Australia defends hard-line refugee policy

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Australia's decision to refuse entry to refugees arriving by boat and send them to Papua New Guinea is necessary as the number of asylum seekers making the journey rises to as many as 50,000 a year, the government said.

"The spike makes it unavoidable," Australian Foreign Minister Bob Carr said Sunday in an interview with Sky News. "It could rise further as people smugglers really close in and make a financial killing. This is what refugee advocates, many of them, and the Greens party can't accept. The nature of the problem has changed, and that requires a new, bolder solution."

A boat with 81 passengers that was stopped Saturday in waters off northwest Australia will be the first to face Prime Minister Kevin Rudd's "hard-line" policy on asylum seekers announced the previous day. Five people have drowned since July 12 in incidents at sea between Australia and Indonesia, and the issue has eroded support for the ruling Labor Party amid pledges by opposition leader Tony Abbott to "stop the boats."

Mr. Rudd has made asylum seekers a priority before elections that must be held by the end of November. Mr. Abbott has called the plan "simply a pre-election fix."

Australia put a A$200,000 ($183,000) bounty on people smugglers, offering rewards for information leading to convictions and targeting criminal groups stretching from Australia to nations including Indonesia, Malaysia, Pakistan, Iran and Iraq, the government said Sunday.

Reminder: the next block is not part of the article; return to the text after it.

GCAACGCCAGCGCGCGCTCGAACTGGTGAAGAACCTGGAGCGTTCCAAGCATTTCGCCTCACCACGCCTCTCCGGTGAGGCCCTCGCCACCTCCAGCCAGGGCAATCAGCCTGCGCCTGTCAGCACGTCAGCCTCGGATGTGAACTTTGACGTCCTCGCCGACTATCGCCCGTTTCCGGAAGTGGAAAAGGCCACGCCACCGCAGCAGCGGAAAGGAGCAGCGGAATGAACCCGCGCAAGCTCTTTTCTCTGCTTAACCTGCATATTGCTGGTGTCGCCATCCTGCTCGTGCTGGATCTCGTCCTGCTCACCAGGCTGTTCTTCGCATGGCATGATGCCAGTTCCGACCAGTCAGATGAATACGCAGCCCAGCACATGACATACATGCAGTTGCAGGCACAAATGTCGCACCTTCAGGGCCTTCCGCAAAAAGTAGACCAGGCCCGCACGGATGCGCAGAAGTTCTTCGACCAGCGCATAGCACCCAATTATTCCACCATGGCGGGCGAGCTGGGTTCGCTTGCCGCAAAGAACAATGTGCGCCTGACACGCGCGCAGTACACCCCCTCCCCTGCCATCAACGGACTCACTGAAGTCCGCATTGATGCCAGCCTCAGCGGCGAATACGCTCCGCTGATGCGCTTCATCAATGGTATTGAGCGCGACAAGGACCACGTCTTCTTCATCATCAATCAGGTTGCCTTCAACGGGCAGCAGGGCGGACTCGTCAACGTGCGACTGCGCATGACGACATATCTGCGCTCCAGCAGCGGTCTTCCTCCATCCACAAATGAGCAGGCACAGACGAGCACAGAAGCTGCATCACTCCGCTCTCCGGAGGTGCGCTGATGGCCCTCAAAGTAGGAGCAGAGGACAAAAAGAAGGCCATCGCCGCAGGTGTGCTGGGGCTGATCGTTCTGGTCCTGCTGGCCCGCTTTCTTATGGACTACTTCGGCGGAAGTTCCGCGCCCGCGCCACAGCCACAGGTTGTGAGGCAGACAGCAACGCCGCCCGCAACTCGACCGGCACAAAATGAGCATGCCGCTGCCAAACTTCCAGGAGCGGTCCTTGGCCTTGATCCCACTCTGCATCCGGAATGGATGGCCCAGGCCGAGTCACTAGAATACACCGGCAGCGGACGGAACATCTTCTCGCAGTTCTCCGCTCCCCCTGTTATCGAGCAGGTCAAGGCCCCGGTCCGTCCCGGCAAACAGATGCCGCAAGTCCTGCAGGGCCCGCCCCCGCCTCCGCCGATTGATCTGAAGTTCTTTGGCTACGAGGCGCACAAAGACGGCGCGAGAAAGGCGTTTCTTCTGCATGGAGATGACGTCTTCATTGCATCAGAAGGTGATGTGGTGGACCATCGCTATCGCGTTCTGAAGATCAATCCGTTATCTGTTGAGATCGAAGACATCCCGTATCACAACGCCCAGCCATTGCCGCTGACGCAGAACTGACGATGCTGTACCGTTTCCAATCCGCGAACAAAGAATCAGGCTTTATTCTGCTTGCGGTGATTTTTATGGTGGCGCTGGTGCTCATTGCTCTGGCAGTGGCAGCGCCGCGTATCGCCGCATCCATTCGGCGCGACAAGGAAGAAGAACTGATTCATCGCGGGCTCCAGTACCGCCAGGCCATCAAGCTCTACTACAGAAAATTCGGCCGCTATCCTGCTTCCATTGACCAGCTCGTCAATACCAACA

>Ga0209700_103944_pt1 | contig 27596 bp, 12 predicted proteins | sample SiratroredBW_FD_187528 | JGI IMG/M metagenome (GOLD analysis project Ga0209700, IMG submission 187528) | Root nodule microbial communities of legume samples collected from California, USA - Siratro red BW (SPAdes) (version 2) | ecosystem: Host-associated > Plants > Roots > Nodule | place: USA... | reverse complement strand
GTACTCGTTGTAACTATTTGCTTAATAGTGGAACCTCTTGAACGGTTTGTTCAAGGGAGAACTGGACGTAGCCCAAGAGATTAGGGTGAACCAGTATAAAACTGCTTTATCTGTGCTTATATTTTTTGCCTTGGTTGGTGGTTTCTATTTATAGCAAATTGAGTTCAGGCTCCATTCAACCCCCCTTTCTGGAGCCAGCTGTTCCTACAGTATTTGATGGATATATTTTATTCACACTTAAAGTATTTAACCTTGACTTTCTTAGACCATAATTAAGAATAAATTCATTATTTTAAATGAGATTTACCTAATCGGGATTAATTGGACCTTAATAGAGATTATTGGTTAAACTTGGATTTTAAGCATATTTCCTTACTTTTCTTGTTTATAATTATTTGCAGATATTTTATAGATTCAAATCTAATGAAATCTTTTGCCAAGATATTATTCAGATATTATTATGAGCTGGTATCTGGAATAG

Weekend newspapers in Australia carried the government's full-page advertisements promoting Mr. Rudd's policy with the message "if you come here by boat without a visa, you won't be settled in Australia" and a photo of a fishing boat at sea.

"Any asylum seeker who arrives in Australia by boat will have no chance of being resettled in Australia," Mr. Rudd told reporters in Brisbane on Friday, standing alongside Papua New Guinea's prime minister, Peter O'Neill. "If they're found to be genuine refugees they'll be resettled in Papua New Guinea."

"They haven't even worked out how they are going to pay for it, let alone what the procedures are going to be for resettling in Papua New Guinea," Scott Morrison, the Australian opposition immigration spokesman, said in an interview Sunday on Channel Ten. "And then, once they are resettled in Papua New Guinea, what do they think they are going to do? It's not that hard to get from Papua New Guinea to Australia."

Almost all of the passengers on the boat that was stopped Saturday are originally from Iran, Immigration Minister Tony Burke said that day.

A spokeswoman for the Australian Foreign Ministry told The Associated Press that a riot Friday at an Australian-run detention center on the Pacific island nation of Nauru had caused damages worth an estimated $55 million, and had led to the arrest of 125 asylum seekers.

Successive Australian governments have struggled with boat arrivals from Southeast Asia since the late 1970s, when then-Prime Minister Malcolm Fraser granted entry to more than 2,000 refugees from the aftermath of the Vietnam War.

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